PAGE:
·         Pilots should expect to discuss Aircraft Systems, Limitations, IAC, the Preflight Walk-Around, and policies or procedures necessary to understand for safe completion of the flight, specifically in relation to the LOE scenario.


Any questions or concerns can be directed to ARWTraining@alpa.org

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FAA Implemented Climb Via

By Robert Thomas, Training and Testing Chairman

Effective April 3, 2014, the Federal Aviation Administration (FAA) ATC implemented “Climb Via” phraseology and procedures for departure operations consistent with existing FAA “Descend Via” phraseology and procedures. Both “Climb Via” and “Descend Via” were added to the Pilot/Controller Glossary (PCG). Additionally, speed phraseology associated with “Climb Via” and “Descend Via” will be included in the PCG. Other than implementing use of “Climb Via,” there is no change in altitude clearance procedures.

The FAA InFO and FAQs are attached to this PDH.

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Sign the Petition to Stop Norwegian Air International Scheme

By Brendan Cantwell, Legislative Affairs Committee

Recently, ALPA has been working hard to block Norwegian Air International’s request for a foreign air carrier permit which would allow it to compete against carriers in the US all the while bypassing the US-EU Open Skies Agreement.  NAI is a Norwegian owned company that has registered its Boeing 787s in Ireland in order to avoid Norway’s employment laws. NAI intends on hiring crews from Singapore and Thailand on a contract basis in order to save money and lower costs while operating flights from Europe to the United States.

Open Skies agreements were established to help expand opportunities for consumers and business while still upholding our high labor standards.  If NAI is allowed to proceed with its business plan, it will provide perhaps the most serious threat to the thousands of jobs in the US airline industry.  If this business model becomes the norm, US carriers will be unable to compete internationally which could eliminate thousands of airline jobs in the US and certainly threaten the feed that Air Wisconsin currently flies.  ALPA has worked together with the entire airline industry to try to have Norwegian Air’s application blocked.  Bi-Partisan letters from members of the House and Senate have been sent to the Secretary of Transportation, and now is the time for our government leaders to hear directly from the employees of the airline industry.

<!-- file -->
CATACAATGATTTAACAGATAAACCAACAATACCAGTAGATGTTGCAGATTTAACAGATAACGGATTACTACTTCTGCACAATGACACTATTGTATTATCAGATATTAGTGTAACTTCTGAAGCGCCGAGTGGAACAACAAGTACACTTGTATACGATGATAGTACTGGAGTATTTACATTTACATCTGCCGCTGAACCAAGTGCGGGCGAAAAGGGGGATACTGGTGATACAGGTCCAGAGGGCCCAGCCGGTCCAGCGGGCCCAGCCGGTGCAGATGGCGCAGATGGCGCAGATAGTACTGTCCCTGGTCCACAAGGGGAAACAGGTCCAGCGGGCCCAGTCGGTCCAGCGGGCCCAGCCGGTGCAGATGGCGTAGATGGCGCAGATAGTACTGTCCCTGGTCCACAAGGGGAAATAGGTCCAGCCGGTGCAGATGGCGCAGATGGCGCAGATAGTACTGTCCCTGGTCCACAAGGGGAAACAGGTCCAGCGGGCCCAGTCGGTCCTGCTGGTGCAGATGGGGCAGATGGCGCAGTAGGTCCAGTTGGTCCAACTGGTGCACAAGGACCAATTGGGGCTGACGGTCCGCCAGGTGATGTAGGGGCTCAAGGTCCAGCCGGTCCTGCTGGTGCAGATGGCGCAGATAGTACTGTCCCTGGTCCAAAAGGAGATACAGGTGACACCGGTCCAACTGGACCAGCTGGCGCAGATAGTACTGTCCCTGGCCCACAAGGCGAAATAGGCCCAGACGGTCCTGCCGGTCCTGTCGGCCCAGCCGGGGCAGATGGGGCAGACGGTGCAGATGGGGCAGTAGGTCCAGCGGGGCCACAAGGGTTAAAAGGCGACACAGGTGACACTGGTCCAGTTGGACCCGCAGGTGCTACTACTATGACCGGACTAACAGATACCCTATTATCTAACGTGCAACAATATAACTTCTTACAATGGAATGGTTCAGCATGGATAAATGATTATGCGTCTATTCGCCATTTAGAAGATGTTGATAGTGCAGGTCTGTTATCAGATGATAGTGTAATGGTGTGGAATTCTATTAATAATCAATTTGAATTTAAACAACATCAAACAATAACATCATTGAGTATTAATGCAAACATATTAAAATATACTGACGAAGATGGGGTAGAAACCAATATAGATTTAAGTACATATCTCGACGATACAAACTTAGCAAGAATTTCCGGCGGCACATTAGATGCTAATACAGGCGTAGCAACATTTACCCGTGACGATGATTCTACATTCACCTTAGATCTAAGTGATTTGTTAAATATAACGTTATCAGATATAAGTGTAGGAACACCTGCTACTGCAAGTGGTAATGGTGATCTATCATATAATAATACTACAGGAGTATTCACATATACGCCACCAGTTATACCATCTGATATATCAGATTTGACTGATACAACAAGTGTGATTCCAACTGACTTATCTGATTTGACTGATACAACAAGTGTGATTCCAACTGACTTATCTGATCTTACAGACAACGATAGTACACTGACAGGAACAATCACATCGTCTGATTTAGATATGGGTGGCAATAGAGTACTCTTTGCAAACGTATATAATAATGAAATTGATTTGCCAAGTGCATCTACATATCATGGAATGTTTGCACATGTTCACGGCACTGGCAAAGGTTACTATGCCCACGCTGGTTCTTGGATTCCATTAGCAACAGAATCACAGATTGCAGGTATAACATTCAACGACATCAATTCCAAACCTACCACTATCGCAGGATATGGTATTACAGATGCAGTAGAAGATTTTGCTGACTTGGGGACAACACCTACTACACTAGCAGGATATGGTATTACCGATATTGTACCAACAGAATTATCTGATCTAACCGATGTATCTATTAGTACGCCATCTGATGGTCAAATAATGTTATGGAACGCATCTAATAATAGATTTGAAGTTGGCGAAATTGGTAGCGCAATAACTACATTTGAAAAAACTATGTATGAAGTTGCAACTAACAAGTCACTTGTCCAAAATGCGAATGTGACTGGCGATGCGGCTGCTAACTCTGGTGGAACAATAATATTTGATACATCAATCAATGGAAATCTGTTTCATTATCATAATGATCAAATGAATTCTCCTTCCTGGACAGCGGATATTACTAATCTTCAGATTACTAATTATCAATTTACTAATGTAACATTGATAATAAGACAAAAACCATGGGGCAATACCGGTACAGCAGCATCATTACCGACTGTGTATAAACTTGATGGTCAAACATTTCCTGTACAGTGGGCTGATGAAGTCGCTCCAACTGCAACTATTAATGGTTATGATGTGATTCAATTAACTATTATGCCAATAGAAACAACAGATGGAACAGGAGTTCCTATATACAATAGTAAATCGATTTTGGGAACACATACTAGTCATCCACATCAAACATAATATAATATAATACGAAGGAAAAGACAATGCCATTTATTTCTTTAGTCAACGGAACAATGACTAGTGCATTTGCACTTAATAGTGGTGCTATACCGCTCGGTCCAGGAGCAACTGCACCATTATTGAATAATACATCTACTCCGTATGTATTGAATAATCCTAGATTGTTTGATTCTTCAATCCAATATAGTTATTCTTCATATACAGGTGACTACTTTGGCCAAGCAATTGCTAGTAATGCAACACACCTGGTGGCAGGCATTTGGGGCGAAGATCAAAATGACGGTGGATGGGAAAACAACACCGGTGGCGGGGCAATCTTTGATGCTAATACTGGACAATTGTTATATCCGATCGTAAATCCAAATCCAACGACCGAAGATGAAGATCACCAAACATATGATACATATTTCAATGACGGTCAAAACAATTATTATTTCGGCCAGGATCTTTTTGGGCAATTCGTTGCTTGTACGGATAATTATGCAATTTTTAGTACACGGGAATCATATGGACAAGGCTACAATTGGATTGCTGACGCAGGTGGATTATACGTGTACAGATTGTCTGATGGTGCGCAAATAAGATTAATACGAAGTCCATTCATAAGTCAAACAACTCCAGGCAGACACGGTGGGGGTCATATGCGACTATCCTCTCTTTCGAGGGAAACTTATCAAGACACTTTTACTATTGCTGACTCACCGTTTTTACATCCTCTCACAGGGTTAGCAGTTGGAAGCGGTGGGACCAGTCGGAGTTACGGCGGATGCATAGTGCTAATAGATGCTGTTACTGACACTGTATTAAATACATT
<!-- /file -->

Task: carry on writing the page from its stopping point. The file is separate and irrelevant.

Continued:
A petition has been set up to tell the President to Deny NAI! Please visit takeaction.alpa.org and join the over 25,000 people to sign the petition today and encourage family and friends to do the same!

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Seifert, Otto                         3/01/2014

Simonsen, David                3/08/2014

Fisher, Shane                       3/11/2014

Gonzalez, Braulio               3/25/2014

Venable, Gregory              3/27/2014

Lapensky, Adam                 3/19/2014

O'Rilley, Jonathan              3/16/2014

Passafiume, Matthew     3/26/2014

Gray, Leon                            3/24/2014

Meier, Matthew                3/18/2014

Casimir, Charles                  3/24/2014

Howard, Robert                  3/15/2014

Rodriguez, Gabriel             3/18/2014

Kelly, Scott                            3/14/2014

Smith, Kenneth                  3/25/2014

Burnham, Trey                    3/13/2014

Shrestha, Krishna               3/06/2014

Anderson, Joel                    3/04/2014

Lazar, Ciprian                       3/07/2014

Gederon, Ronald               3/13/2014

Rojas, Alissa                         3/20/2014

Chen, Andre                        3/20/2014

Fedorchik III, Joseph        3/03/2014


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Upcoming Dates

2014 DATES

May 13-15

ALPA Executive Board Meeting in IAD

May 24-31

MEC Meeting in YUL

May 28-29

2014 ALPA Legislative Summit

Aug. 4-7

ALPA Air Safety Week in DCA

Oct. 11-17

MEC Meeting

Oct. 20-23

ALPA Board of Directors Meeting

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The Pay Day Hotline is an electronic, semimonthly publication of the ARW MEC. Questions or comments about the material it contains may be directed to a local council representative or the Communications Committee at arwcommunications@alpa.org.

Air Wisconsin ALPA | 535 Herndon Parkway | Herndon, VA 20172 | 1-800-ALPA-ARW